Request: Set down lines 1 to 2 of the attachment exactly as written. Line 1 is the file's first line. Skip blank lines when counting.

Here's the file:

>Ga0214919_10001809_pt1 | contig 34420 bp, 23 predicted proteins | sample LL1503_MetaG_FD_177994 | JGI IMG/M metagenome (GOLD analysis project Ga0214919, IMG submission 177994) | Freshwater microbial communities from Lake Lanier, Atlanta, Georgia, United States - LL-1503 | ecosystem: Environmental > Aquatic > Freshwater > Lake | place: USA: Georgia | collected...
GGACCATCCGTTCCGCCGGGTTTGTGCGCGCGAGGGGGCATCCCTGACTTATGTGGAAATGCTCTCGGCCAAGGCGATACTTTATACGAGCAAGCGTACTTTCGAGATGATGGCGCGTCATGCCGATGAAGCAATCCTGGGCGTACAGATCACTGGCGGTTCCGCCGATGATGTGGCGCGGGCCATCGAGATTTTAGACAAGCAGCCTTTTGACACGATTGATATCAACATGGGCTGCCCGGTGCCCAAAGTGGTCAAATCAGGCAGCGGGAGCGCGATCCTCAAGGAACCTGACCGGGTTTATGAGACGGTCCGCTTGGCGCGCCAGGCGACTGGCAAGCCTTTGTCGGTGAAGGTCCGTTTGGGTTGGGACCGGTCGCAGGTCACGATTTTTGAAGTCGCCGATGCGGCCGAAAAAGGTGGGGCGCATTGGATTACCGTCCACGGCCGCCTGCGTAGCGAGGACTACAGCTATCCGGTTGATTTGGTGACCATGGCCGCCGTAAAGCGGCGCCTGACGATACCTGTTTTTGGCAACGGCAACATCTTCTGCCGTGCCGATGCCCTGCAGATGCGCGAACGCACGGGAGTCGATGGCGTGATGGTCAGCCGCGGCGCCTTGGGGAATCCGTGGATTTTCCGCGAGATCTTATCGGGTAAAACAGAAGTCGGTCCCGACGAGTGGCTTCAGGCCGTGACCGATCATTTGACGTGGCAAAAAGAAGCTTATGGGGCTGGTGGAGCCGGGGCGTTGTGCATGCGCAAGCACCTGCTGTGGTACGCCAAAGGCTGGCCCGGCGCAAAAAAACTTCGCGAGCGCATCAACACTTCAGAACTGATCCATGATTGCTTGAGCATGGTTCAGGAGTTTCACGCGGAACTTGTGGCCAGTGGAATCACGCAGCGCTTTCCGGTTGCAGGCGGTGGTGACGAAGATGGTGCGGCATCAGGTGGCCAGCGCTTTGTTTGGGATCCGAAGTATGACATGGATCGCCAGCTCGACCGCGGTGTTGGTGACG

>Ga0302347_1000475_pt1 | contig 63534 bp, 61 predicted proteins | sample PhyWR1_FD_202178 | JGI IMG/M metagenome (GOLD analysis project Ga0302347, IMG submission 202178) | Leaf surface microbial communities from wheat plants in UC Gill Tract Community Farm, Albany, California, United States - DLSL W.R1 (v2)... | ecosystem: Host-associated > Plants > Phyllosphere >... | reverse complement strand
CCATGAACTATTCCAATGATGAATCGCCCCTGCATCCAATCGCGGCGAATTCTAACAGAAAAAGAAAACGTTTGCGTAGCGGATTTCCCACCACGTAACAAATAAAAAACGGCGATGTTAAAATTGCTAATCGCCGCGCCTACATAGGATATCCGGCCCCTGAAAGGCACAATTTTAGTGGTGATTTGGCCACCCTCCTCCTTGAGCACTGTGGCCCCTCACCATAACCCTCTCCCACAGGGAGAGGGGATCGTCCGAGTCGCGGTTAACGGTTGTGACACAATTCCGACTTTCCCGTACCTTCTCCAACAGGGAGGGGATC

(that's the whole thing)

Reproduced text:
>Ga0214919_10001809_pt1 | contig 34420 bp, 23 predicted proteins | sample LL1503_MetaG_FD_177994 | JGI IMG/M metagenome (GOLD analysis project Ga0214919, IMG submission 177994) | Freshwater microbial communities from Lake Lanier, Atlanta, Georgia, United States - LL-1503 | ecosystem: Environmental > Aquatic > Freshwater > Lake | place: USA: Georgia | collected...
GGACCATCCGTTCCGCCGGGTTTGTGCGCGCGAGGGGGCATCCCTGACTTATGTGGAAATGCTCTCGGCCAAGGCGATACTTTATACGAGCAAGCGTACTTTCGAGATGATGGCGCGTCATGCCGATGAAGCAATCCTGGGCGTACAGATCACTGGCGGTTCCGCCGATGATGTGGCGCGGGCCATCGAGATTTTAGACAAGCAGCCTTTTGACACGATTGATATCAACATGGGCTGCCCGGTGCCCAAAGTGGTCAAATCAGGCAGCGGGAGCGCGATCCTCAAGGAACCTGACCGGGTTTATGAGACGGTCCGCTTGGCGCGCCAGGCGACTGGCAAGCCTTTGTCGGTGAAGGTCCGTTTGGGTTGGGACCGGTCGCAGGTCACGATTTTTGAAGTCGCCGATGCGGCCGAAAAAGGTGGGGCGCATTGGATTACCGTCCACGGCCGCCTGCGTAGCGAGGACTACAGCTATCCGGTTGATTTGGTGACCATGGCCGCCGTAAAGCGGCGCCTGACGATACCTGTTTTTGGCAACGGCAACATCTTCTGCCGTGCCGATGCCCTGCAGATGCGCGAACGCACGGGAGTCGATGGCGTGATGGTCAGCCGCGGCGCCTTGGGGAATCCGTGGATTTTCCGCGAGATCTTATCGGGTAAAACAGAAGTCGGTCCCGACGAGTGGCTTCAGGCCGTGACCGATCATTTGACGTGGCAAAAAGAAGCTTATGGGGCTGGTGGAGCCGGGGCGTTGTGCATGCGCAAGCACCTGCTGTGGTACGCCAAAGGCTGGCCCGGCGCAAAAAAACTTCGCGAGCGCATCAACACTTCAGAACTGATCCATGATTGCTTGAGCATGGTTCAGGAGTTTCACGCGGAACTTGTGGCCAGTGGAATCACGCAGCGCTTTCCGGTTGCAGGCGGTGGTGACGAAGATGGTGCGGCATCAGGTGGCCAGCGCTTTGTTTGGGATCCGAAGTATGACATGGATCGCCAGCTCGACCGCGGTGTTGGTGACG